Several years ago, I was driving back home from visiting one of my sisters. It was dark and the highway I was on was fairly deserted. I was about five miles or so from home and was driving through a stretch that was hilly and curvy. I drove down a hill, where there was a narrow bridge at the bottom, before the road went directly back uphill. Just as I got to the bridge, I saw a girl standing in the middle of the road, jumping up and down, waving her hands. Of course, this was back before everyone had cell phones. I had a choice to either stop or run over her. I stopped and she ran to my car window. She was crying hysterically and begging me to please help her. I saw a car parked at the bottom of the ravine with the headlights on. I told her to get in, and proceeded to take her to the closest gas station, which was a couple miles away. The owner was a deputy with the sheriff's department. We found out that she had been walking in the small town where she lived, which was a couple hours away, and a man stopped and offered her a ride. She got in and they ended up driving to the area where I found her. He had driven down a dirt road, and had proceeded to try to force himself on her. She had managed to get away from him, and ran up the hill to the highway. She realized she was in trouble and was petrified. When we got to the store, she hugged me and thanked me over and over for helping her. The police called her father to come get her. I went and told the assistant pastor at my church, who had worked with troubled youth and had done a lot of counseling in those types of situations. He went and stayed with her until she was safe with her dad. She kept telling the police that I had saved her life and told the assistant pastor to please tell me thank you.
Our neighbor is not only those who live next door, but can be complete strangers whose path we cross. It may be something as simple as helping someone in Walmart, smiling at someone and telling them to have a nice day, or teaching an older lady how to pump gas. Or it may be something that will require more of our time and attention. It may require us putting ourselves on the line and being in the role of the “Good Samaritan”.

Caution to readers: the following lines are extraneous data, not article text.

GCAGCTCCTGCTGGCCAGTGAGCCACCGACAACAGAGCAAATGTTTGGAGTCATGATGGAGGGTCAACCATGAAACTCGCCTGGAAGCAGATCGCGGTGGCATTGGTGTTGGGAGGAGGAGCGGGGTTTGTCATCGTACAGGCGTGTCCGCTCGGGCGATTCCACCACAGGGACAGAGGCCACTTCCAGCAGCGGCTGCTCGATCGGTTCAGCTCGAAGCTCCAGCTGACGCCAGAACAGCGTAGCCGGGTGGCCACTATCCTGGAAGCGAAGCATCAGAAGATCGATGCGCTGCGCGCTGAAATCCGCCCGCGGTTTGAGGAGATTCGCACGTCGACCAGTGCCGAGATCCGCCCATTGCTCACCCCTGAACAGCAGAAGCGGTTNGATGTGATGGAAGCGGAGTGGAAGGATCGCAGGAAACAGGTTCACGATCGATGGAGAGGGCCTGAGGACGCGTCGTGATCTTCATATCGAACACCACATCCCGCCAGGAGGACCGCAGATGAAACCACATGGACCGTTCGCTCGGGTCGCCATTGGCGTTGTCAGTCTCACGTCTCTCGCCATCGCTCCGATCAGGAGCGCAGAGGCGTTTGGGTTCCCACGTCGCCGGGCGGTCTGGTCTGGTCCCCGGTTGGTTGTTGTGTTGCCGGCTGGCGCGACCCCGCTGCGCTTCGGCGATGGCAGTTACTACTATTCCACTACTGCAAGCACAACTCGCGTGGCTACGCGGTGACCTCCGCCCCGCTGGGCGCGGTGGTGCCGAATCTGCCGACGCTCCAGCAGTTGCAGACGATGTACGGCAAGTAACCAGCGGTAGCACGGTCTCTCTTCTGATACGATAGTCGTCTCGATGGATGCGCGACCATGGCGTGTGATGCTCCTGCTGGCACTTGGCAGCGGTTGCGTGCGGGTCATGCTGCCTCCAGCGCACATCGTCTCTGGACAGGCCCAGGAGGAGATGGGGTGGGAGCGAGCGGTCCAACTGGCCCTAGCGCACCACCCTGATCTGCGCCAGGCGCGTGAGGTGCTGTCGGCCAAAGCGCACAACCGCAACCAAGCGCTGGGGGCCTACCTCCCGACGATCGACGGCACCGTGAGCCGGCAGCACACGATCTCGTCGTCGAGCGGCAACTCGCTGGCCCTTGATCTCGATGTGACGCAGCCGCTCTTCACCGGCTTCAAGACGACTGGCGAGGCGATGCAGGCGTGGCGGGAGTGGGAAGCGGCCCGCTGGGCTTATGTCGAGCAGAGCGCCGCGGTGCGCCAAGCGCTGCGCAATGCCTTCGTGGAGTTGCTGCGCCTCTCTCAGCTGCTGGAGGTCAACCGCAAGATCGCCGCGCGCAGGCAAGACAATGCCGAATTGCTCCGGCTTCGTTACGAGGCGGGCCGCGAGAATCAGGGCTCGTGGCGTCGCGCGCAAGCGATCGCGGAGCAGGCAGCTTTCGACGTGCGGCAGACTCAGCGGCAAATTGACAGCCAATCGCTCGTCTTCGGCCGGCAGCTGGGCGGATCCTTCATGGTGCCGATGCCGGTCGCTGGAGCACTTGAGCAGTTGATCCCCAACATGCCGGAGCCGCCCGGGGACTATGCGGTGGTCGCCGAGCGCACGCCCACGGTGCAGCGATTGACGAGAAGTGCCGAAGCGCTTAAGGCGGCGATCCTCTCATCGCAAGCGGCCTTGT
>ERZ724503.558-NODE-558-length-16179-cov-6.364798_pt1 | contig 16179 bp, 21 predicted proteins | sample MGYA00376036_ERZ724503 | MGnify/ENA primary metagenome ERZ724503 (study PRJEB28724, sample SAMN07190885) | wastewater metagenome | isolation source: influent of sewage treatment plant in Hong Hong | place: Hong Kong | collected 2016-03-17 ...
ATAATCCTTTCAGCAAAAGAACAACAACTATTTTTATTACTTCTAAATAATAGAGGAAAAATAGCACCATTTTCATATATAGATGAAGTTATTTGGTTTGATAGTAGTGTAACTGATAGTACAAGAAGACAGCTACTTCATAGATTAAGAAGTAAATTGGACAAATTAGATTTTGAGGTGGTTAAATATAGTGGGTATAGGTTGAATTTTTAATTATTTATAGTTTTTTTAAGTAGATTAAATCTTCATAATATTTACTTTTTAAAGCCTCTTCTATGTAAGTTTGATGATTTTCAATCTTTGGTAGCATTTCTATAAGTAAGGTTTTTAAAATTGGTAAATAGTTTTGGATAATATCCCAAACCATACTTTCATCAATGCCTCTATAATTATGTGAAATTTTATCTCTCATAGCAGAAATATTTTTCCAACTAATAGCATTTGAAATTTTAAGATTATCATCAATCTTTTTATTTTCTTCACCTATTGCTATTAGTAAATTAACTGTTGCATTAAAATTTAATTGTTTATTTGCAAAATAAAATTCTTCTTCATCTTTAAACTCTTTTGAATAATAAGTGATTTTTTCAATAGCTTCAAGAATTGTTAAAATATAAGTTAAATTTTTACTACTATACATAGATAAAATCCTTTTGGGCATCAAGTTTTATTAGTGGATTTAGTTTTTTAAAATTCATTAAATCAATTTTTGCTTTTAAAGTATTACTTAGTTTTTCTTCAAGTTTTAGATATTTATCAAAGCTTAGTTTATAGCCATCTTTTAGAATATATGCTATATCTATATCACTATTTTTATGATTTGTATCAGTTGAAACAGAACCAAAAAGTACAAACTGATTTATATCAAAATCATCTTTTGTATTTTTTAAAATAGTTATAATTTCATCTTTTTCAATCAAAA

May none of us cross to the other side of the road when we see someone in need, but may we forget our own plans and agenda for that moment in order to reach out to someone in need. By showing love to others, we show our love for God.
Even for a good Samaritan, it's easy to miss people in need of help. I couldn't count the number of times I drove past a car on the shoulder and then realized that the driver might need help. The simple fact is, I don't usually look for people I could help. But when I need help myself, I look all around for anyone willing. I do it every day on the drive home: I turn left onto a four-lane road, then need to change lanes immediately where traffic is almost always backed up. I keep my sunglasses off then, so people can see my face and my pleading expression. I look them in the face, and search for someone who looks pleasant and friendly. Those are usually the people who are most willing to help. I think that's why people often ask Loretta for help. You can tell by looking at her that she would love to help others.
So, how do the rest of us look? Even when we don't think to look around for someone in need, could the person in need look at us and think, “Maybe they would be willing to help me.”?
1 can crushed pineapple with juice
1 ½ sticks butter
1 can cherry pie filling
½ cup chopped pecans (opt.)
1 pkg. yellow cake mix
Grease a 9x13 cake pan. Pour in pineapple, spread evenly. Then spread on cherry pie filling. Sprinkle dry cake mix over filling. Dot with butter and add pecans. Bake at 350 for 1 hour. Serve with ice cream or Cool Whip.
Fall weather and cooler temperatures is when I start thinking about cooking soups and chili. It is very difficult for me to make a small batch though, and both my husband and I get tired of it before we finish it all. A great solution is to buy some plastic containers that are for use in the freezer, and freeze part of the soup or chili for later. It's also nice to have extra in the freezer for future use when you just don't want to cook or need something in a hurry or have unexpected company show up at meal time.
My sister and brother-in-law bought me my one and only bicycle, for my birthday, when I was probably around eight years old. They had bought it at a yard sale, then painted it and put a new banana seat on it. I learned how to ride it, but was never really very good. I was always kind of wobbly and had plenty of wrecks. Of course, I lived on a rocky dirt road so everywhere I rode was rough riding. And of course whenever I wrecked, I would land on rocks and skin my knees.
Six or seven years ago, some friends called and asked me to meet them at a nature park close by and go bike riding with them. I told them that I hadn't ridden a bike since I was a kid and they assured me that it would come back to me. I was horrible!! I couldn't keep it going straight and was wobbling all over the bike path the whole way. I think I scared them more that I did myself. I was pretty proud of myself for not wrecking though. Needless to say, they never asked me to go back riding with them anymore after that!
In order to love your neighbor as yourself, you have to first love yourself.
God loves you and so do we!
Loretta & Jon